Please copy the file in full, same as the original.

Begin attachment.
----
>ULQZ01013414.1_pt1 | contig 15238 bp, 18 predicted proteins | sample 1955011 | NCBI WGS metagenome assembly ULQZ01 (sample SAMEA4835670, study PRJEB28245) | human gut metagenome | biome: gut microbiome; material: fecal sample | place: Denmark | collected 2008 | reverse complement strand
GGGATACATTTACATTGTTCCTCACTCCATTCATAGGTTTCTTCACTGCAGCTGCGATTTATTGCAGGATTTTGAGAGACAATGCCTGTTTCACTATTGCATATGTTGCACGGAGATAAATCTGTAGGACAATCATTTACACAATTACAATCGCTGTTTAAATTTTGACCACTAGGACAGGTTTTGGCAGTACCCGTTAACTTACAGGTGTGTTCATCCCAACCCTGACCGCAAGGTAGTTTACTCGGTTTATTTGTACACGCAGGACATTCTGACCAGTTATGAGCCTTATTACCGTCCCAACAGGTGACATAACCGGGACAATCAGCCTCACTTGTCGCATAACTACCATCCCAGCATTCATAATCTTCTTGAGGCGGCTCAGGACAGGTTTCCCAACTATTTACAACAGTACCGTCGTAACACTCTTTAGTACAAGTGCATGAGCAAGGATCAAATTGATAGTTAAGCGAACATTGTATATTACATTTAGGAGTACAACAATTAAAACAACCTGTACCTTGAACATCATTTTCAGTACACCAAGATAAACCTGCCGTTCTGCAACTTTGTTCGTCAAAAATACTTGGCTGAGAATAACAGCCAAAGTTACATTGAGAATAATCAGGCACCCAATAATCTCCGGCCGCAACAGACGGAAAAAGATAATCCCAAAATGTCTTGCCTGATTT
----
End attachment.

>ULQZ01013414.1_pt1 | contig 15238 bp, 18 predicted proteins | sample 1955011 | NCBI WGS metagenome assembly ULQZ01 (sample SAMEA4835670, study PRJEB28245) | human gut metagenome | biome: gut microbiome; material: fecal sample | place: Denmark | collected 2008 | reverse complement strand
GGGATACATTTACATTGTTCCTCACTCCATTCATAGGTTTCTTCACTGCAGCTGCGATTTATTGCAGGATTTTGAGAGACAATGCCTGTTTCACTATTGCATATGTTGCACGGAGATAAATCTGTAGGACAATCATTTACACAATTACAATCGCTGTTTAAATTTTGACCACTAGGACAGGTTTTGGCAGTACCCGTTAACTTACAGGTGTGTTCATCCCAACCCTGACCGCAAGGTAGTTTACTCGGTTTATTTGTACACGCAGGACATTCTGACCAGTTATGAGCCTTATTACCGTCCCAACAGGTGACATAACCGGGACAATCAGCCTCACTTGTCGCATAACTACCATCCCAGCATTCATAATCTTCTTGAGGCGGCTCAGGACAGGTTTCCCAACTATTTACAACAGTACCGTCGTAACACTCTTTAGTACAAGTGCATGAGCAAGGATCAAATTGATAGTTAAGCGAACATTGTATATTACATTTAGGAGTACAACAATTAAAACAACCTGTACCTTGAACATCATTTTCAGTACACCAAGATAAACCTGCCGTTCTGCAACTTTGTTCGTCAAAAATACTTGGCTGAGAATAACAGCCAAAGTTACATTGAGAATAATCAGGCACCCAATAATCTCCGGCCGCAACAGACGGAAAAAGATAATCCCAAAATGTCTTGCCTGATTT